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Letter to Congressional Leaders Reporting on the Situation in Sierra Leone and the Deployment of United States Forces

May 12, 2000

Dear Mr. Speaker: (Dear Mr. President:)

Military forces of the Government of Sierra Leone and Military Observer Group (ECOMOG) forces provided by the Economic Community of West African States (ECOWAS) were engaged in military operations in Sierra Leone against the insurgent Revolutionary United Front (RUF) until mid-1999. At that time, the Government of Sierra Leone and the RUF signed the Lome Peace Agreement, which provides for an end to hostilities and the disarmament, demobilization, and resettlement of the insurgent RUF forces. The United Nations Security Council in U.N. Security Council Resolutions 1270 and 1289 established the United Nations Mission in Sierra Leone (UNAMSIL) to facilitate implementation of the Lome Agreement and provide security at key locations and government buildings and at all sites of the disarmament, demobilization, and reintegration program, among other tasks.

Recently, as UNAMSIL expanded its efforts to establish monitoring and disarmament sites in or near RUF-controlled territory, RUF forces initiated military activity in those areas, killing at least four peacekeepers, and capturing or isolating hundreds of UNAMSIL personnel. The situation is critical. The United States is consulting with the United Nations, members of the U.N. Security Council, troop-contributing countries and West African States on ways to resolve the crisis.

The U.S. Embassy in Sierra Leone has drawn down its Embassy personnel and evacuated U.S. citizens to minimize the number of U.S. citizens exposed to risk. The Ambassador and a small support staff will remain in Freetown for the time being to monitor the situation. As a prudent planning measure, a U.S. coastal patrol vessel, USS THUNDERBOLT (PC 12), has deployed to the region to participate in an evacuation operation of U.S. personnel should such action become warranted. This vessel and her crew are equipped with the normal complement of weapons.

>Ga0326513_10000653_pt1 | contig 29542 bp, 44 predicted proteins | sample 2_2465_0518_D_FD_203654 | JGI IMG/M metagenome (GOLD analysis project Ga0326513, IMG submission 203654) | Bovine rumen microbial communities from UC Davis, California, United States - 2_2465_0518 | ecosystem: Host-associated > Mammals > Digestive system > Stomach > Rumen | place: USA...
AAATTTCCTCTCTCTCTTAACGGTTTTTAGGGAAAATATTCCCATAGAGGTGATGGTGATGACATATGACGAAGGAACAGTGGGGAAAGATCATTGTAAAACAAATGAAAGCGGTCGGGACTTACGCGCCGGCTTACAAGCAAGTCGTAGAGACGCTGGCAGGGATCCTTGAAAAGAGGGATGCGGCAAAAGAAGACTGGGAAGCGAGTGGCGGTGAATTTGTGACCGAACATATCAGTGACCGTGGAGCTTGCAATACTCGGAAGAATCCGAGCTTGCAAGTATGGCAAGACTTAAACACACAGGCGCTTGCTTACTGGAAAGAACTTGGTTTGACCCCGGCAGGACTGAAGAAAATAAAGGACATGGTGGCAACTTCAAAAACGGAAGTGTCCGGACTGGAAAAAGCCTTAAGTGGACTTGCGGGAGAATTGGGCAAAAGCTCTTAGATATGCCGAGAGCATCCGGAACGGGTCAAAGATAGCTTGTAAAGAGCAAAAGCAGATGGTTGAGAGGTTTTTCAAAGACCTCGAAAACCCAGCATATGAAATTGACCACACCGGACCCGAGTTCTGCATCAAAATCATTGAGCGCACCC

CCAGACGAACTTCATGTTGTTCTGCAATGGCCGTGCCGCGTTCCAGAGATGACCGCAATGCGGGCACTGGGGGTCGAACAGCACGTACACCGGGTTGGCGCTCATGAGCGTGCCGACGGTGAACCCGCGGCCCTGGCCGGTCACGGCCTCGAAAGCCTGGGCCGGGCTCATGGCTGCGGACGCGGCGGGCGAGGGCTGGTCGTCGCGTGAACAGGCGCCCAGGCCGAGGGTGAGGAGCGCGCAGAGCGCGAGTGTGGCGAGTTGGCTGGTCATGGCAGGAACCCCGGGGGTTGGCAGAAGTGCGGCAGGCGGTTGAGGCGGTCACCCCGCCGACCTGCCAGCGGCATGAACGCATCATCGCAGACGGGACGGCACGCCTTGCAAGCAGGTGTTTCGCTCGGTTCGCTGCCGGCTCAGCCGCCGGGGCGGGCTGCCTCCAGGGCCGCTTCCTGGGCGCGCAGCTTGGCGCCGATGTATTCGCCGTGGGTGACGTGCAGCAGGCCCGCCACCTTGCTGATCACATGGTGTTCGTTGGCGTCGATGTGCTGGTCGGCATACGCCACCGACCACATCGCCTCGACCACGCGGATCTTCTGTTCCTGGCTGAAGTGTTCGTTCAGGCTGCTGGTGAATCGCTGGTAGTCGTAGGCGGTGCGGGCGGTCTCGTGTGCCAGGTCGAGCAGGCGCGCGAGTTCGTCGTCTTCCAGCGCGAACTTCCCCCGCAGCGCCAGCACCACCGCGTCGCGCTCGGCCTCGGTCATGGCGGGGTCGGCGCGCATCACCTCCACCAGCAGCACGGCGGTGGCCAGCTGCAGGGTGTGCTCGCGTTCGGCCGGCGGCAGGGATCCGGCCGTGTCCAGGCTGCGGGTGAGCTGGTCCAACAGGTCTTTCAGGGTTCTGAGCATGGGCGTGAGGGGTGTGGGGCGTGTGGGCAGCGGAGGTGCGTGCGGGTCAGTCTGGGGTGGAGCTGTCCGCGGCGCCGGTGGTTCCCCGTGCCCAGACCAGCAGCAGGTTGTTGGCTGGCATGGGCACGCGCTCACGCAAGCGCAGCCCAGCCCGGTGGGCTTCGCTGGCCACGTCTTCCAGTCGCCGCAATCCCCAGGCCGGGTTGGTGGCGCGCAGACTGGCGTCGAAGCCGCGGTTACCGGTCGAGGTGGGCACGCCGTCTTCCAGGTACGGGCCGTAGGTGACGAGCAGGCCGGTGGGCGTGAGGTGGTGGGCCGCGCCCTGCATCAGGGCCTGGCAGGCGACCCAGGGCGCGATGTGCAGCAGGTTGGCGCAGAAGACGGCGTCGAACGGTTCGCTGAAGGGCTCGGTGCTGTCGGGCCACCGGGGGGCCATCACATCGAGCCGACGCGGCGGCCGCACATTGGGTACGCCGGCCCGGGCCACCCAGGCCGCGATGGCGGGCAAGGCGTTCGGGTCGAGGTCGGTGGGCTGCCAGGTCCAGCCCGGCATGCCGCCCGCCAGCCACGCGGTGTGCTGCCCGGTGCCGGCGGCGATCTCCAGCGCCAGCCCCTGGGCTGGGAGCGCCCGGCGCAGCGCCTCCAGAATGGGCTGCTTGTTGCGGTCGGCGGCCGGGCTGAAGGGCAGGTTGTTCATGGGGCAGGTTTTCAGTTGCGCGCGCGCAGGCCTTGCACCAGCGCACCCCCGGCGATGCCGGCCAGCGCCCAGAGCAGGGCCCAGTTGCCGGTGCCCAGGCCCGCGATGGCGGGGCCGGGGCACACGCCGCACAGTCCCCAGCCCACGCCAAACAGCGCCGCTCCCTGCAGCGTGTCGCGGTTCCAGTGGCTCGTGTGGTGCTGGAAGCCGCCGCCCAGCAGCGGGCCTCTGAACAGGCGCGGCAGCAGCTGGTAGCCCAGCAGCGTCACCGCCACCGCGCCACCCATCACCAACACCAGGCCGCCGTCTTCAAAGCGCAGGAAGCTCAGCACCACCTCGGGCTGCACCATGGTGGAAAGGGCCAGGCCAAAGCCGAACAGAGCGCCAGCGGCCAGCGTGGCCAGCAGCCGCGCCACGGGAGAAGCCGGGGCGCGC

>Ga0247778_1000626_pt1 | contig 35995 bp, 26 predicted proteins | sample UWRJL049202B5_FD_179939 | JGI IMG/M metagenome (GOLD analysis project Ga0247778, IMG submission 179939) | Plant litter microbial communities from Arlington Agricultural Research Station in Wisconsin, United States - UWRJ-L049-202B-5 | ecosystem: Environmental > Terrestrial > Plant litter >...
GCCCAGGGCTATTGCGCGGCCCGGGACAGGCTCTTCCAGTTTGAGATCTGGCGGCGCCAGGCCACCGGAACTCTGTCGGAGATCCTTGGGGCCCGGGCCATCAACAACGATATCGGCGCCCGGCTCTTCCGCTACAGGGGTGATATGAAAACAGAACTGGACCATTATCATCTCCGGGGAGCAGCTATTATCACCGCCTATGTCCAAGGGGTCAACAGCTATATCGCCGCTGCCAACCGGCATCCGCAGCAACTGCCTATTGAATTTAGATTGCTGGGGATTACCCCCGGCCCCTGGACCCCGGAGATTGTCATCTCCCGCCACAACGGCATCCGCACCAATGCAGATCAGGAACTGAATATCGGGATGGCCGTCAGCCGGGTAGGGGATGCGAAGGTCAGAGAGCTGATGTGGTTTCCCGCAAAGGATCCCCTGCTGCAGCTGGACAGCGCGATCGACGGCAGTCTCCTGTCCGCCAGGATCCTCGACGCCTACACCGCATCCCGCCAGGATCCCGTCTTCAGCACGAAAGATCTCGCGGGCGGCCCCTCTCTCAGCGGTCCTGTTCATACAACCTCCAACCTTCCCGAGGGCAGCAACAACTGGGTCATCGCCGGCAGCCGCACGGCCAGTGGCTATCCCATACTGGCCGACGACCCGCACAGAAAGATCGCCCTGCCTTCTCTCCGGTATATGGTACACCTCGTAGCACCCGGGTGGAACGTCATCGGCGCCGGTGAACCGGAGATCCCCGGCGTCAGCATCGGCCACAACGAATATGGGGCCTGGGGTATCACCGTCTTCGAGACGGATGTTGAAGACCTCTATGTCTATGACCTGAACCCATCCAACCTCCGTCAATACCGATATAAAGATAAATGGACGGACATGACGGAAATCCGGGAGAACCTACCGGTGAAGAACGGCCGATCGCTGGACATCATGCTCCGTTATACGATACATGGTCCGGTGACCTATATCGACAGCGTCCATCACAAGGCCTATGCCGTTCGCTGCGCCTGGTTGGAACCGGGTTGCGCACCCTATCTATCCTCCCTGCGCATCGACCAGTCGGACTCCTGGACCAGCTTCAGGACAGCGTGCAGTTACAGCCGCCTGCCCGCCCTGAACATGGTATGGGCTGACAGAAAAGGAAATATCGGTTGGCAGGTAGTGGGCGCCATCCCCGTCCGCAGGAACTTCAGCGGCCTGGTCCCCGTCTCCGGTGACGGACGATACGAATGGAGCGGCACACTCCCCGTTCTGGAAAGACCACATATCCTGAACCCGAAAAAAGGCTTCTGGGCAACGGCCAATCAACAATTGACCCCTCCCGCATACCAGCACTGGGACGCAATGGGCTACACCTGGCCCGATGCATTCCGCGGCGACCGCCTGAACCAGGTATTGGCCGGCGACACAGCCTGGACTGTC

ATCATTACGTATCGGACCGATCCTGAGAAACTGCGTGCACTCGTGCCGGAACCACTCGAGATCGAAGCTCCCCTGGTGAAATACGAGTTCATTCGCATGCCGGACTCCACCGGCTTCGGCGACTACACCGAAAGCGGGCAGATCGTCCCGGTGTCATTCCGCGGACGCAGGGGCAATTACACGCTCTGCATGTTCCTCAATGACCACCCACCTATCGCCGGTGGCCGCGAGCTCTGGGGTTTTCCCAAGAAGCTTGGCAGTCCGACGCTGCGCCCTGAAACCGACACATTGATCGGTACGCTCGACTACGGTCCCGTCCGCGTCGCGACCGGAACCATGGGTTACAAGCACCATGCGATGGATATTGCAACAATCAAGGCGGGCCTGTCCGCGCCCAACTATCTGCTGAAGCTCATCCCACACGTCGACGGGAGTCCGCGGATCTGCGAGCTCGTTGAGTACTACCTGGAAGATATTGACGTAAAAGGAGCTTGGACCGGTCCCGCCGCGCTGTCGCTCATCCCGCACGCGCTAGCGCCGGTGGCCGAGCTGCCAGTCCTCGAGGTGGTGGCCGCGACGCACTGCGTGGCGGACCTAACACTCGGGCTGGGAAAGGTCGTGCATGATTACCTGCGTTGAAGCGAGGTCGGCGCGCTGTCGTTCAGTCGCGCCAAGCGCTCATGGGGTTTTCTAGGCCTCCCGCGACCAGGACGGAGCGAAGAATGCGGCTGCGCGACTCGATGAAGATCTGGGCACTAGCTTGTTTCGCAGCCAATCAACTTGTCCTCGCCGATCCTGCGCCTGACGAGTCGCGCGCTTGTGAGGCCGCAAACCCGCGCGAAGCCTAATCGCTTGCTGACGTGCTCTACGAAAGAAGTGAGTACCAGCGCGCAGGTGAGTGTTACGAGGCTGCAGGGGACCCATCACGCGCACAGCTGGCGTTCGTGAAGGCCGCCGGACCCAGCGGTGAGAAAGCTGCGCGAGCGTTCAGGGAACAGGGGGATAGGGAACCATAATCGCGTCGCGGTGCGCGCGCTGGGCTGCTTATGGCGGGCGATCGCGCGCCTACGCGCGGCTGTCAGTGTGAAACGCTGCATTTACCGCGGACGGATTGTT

The United Kingdom informed us that it was deploying an aircraft carrier and an amphibious readiness group to Sierra Leone to prepare to participate in evacuation operations if necessary. Some of the units identified to participate in such an operation include U.S. military personnel on exchange programs with the British military. The British government requested permission for a small number of U.S. military exchange personnel to deploy with their units if they were directed to participate in evacuation operations in Sierra Leone. Secretary of Defense Cohen has authorized these U.S. exchange personnel to deploy to Sierra Leone with their host units in support of these activities.

On May 12, a U.S. C-17 aircraft is scheduled to deliver urgently required ammunition and other supplies and equipment to Sierra Leone for the Jordanian contingent in UNAMSIL. The United States will provide further transportation support for the U.N. mission and its contingents. Such transportation support may result in the temporary presence of logistics aircraft and associated support personnel, including, as appropriate, force protection elements at the international airport near Freetown. In addition, the United States has sent an advance party of military logistics planners of the U.S. European Command to Nigeria to discuss with Nigerian officials their specific airlift requirements should it become necessary to move military forces from Nigeria into Sierra Leone.

These actions have been taken pursuant to my constitutional authority to conduct U.S. foreign relations and as Commander in Chief and Chief Executive. I am providing this report as part of my efforts to keep the Congress fully informed, consistent with the War Powers Resolution. I appreciate the support of the Congress in these matters.



NOTE: Identical letters were sent to J. Dennis Hastert, Speaker of the House of Representatives, and Strom Thurmond, President pro tempore of the Senate. This letter was released by the Office of the Press Secretary on May 15.

William J. Clinton, Letter to Congressional Leaders Reporting on the Situation in Sierra Leone and the Deployment of United States Forces Online by Gerhard Peters and John T. Woolley, The American Presidency Project

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